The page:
Bonifacio Ilagan had an important thing to say at the Edsa rites last Monday. Translating from the Tagalog, he said:
“I don’t know of anyone—because there was no one—who raised a fist at the Marcos dictatorship who imagined that at the end of things they would reap all sorts of rewards. That is the mark of heroism….
“That is why, for all the heroes who stood up against martial law, the Human Rights Victims Reparation and Recognition Act is a fine thing in many ways…. It is a collective tribute to an entire generation of Filipinos who rose up to fight tyranny…. It is a testimony to the continuing need and duty of every citizen to struggle for justice, freedom and democracy.”
Ilagan spoke on behalf of the victims of human rights violations during martial law, whom the law means to indemnify—through their living kin where they are dead or disappeared. Ilagan himself was one of those who were jailed and tortured and who lost a sibling in the pit of the dictatorship. He knows whereof he speaks. He knows what pain is, he knows what sacrifice is, he knows what heroism is. And he knows what reparation is.
What makes his statement important is his point that the martial law victims are not just victims, they are heroes.
Of course they are victims, too. The Human Rights Victims Reparation and Recognition Act lists them thus: the tortured, the summarily executed, the disappeared, and the variations in between. You do have to classify them as victims to entitle them to reparations. You do have to identify the various ways in which they were victimized to entitle them to restitution.
Heaven knows they can do with all the financial help they can get. Many of them were dirt-poor: peasants, workers, squatters, “lumpen” elements (people given to petty and not-so-petty crimes), quite apart from teachers and students, nuns and priests, lay leaders and human rights lawyers, who took up arms or worked clandestinely against martial law. The poorer they were, the more likely they were to become victims of torture, “salvaging,” disappearances. They had no relatives to aid their cause, they had no connections to ease their torments, they had no lifeline to save their lives.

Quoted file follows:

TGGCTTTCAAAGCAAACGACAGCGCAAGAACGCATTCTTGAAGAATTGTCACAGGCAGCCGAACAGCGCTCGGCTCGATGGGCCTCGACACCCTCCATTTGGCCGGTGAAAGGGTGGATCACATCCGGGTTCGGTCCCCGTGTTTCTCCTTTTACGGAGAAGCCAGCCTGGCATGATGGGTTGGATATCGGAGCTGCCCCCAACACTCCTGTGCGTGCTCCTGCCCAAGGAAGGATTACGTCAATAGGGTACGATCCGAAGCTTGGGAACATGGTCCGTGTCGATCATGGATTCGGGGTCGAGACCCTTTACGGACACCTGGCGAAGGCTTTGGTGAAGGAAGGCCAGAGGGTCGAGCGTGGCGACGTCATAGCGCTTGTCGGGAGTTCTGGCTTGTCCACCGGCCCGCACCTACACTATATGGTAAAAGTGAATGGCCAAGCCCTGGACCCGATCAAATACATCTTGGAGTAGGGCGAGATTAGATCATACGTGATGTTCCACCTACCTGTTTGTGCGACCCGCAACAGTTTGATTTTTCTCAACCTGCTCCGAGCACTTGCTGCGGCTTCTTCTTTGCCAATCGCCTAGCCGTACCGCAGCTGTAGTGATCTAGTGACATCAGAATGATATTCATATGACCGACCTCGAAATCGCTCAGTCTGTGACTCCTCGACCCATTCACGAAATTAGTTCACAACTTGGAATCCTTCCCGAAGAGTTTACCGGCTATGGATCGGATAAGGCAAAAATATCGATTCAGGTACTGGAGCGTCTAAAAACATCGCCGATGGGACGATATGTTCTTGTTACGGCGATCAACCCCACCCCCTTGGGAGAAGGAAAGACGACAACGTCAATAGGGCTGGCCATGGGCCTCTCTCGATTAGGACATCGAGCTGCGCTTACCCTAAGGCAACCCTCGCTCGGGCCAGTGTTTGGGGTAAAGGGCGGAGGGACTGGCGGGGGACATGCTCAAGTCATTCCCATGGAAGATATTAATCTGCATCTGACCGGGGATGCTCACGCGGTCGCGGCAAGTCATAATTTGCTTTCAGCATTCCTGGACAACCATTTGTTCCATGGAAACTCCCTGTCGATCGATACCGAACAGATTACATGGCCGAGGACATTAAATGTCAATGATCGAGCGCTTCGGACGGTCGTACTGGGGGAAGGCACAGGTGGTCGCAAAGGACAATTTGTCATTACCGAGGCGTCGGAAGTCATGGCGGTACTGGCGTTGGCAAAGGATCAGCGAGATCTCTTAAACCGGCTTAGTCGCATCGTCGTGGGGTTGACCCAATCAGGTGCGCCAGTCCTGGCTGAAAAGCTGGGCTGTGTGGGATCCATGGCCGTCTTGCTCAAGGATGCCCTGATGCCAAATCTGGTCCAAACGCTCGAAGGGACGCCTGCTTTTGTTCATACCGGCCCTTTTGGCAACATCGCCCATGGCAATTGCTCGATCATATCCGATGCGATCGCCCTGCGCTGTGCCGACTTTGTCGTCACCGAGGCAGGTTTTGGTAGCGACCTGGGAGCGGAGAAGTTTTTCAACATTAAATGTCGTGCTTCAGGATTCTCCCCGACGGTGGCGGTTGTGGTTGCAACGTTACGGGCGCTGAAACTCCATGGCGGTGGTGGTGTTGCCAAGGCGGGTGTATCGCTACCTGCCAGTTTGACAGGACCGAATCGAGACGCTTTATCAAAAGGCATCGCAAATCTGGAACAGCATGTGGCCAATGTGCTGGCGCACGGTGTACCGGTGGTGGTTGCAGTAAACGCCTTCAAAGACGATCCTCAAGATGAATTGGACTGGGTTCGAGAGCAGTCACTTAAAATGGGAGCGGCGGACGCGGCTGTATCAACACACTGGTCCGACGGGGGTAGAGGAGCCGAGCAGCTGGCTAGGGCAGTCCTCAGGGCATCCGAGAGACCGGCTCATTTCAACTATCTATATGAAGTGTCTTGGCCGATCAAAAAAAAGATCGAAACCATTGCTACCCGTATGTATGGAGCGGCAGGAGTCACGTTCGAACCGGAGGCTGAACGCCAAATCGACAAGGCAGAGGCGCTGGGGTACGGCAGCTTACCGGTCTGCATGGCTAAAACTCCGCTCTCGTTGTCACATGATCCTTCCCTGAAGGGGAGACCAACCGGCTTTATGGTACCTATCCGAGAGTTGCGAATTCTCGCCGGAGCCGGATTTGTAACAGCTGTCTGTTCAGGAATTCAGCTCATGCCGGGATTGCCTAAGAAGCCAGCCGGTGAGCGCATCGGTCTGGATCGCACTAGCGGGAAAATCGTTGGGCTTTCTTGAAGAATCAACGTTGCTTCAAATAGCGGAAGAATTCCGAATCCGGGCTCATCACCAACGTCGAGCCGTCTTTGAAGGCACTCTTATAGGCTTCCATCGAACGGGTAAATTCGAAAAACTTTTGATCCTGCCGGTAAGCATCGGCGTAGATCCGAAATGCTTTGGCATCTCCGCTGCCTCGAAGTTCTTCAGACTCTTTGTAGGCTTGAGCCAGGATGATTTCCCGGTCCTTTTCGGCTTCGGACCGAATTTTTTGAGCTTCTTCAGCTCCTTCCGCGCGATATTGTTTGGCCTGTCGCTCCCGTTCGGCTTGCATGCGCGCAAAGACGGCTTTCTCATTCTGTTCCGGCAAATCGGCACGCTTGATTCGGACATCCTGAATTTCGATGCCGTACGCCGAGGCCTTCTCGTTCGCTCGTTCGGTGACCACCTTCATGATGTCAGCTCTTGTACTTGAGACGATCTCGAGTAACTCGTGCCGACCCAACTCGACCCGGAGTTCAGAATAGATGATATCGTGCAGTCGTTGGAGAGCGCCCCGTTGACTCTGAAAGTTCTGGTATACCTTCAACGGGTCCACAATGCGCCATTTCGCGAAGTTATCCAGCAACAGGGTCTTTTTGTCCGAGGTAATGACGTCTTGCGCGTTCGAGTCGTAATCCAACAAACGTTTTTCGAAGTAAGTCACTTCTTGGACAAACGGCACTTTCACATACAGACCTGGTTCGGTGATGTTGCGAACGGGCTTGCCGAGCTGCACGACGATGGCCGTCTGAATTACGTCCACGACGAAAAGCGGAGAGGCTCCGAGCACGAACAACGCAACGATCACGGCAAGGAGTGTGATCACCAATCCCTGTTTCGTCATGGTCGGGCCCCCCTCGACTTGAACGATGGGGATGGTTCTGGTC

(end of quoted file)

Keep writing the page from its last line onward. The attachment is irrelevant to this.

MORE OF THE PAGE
But they were more than victims, they were heroes. Unlike victims of a crime like rape or robbery or murder, they were not victimized because they just happened to be there. They were victimized because they wanted to be there. They were not victimized because they happened to be in Marcos’ way, they were victimized because they put themselves in Marcos’ way. They were not innocent bystanders, they were “guilty” participants. Guilty of opposing Marcos, guilty of fighting martial law.
It was a risk those who took up arms or raised fists against martial law knew they were taking. But who took it nonetheless, not for reward, not for honor, certainly not for money. Who took it because the task needed to be done, because, as the Collegian posed it, “If we do not do it, who else will? If not now, when?”
Ilagan is right: He doesn’t know of anyone—because there was no one—who entertained the thought that they would do it because, like veterans, they could look forward to benefits after retirement, or to medals (or their cash equivalent) after service. All they could hope for was to survive. All they could look forward to was to be remembered well if they did not.
No, they are not just victims, they are heroes.
I personally know some of them who initially thought to opt out of the reparations—they didn’t need the money, anyway—but who eventually stayed on out of a fundamental recognition. That is that the reparations have to do with more than money, they have to do with justice. What is being repaired isn’t just an injury to the body, it is an injury to the soul.
I’m glad that the 27th anniversary of Edsa became an occasion to mark the passage of the reparations act. I’m even gladder that Edsa by that act has incorporated the story of the victims/heroes into its narrative. Or given an opening for incorporating it into its narrative. For all its glory, for all its triumph, the Edsa celebration has also suffered from one thing. That is that it is an incomplete story.
Every year, we see the pageantry of the Salubungan, we see the triumph of prayer over tanks, we see Fidel Ramos jumping for joy to mark the dawning of a new day. Until they tried to mount one coup attempt after another against Cory, Juan Ponce Enrile and Gringo Honasan used to be there, too, preening with their Uzis like liberators at Anzio. Which makes the story not just incomplete but skewed, not just selective but perverted, not just unusual but unjust. What ever happened to the people they oppressed during the pit of martial law? What ever happened to those who were tortured, “salvaged,” or made to disappear? What ever happened to those who made monumental sacrifices to keep the embers of freedom alive, whose vigil made possible the thunderous grief over Ninoy’s passing and the grieving thunder of Cory’s coming?
The reparations law, despite the limitations of its intent, opens the possibility for the better telling, the fuller telling, the more truthful telling, of the Edsa story in future. It opens the possibility for the reappearance of those whose faces have been forgotten in the claim-making that took place after Edsa, indeed for the appearance for the first time of the names that have been deleted from the struggle for freedom for being activists and communists and leftists but who were and are heroes nonetheless.
In the end, the reparations law may not just repair the tattered limbs and lives of those who were waylaid by martial law, it may repair the tattered pages of history itself.
You can’t have better reparations than that.
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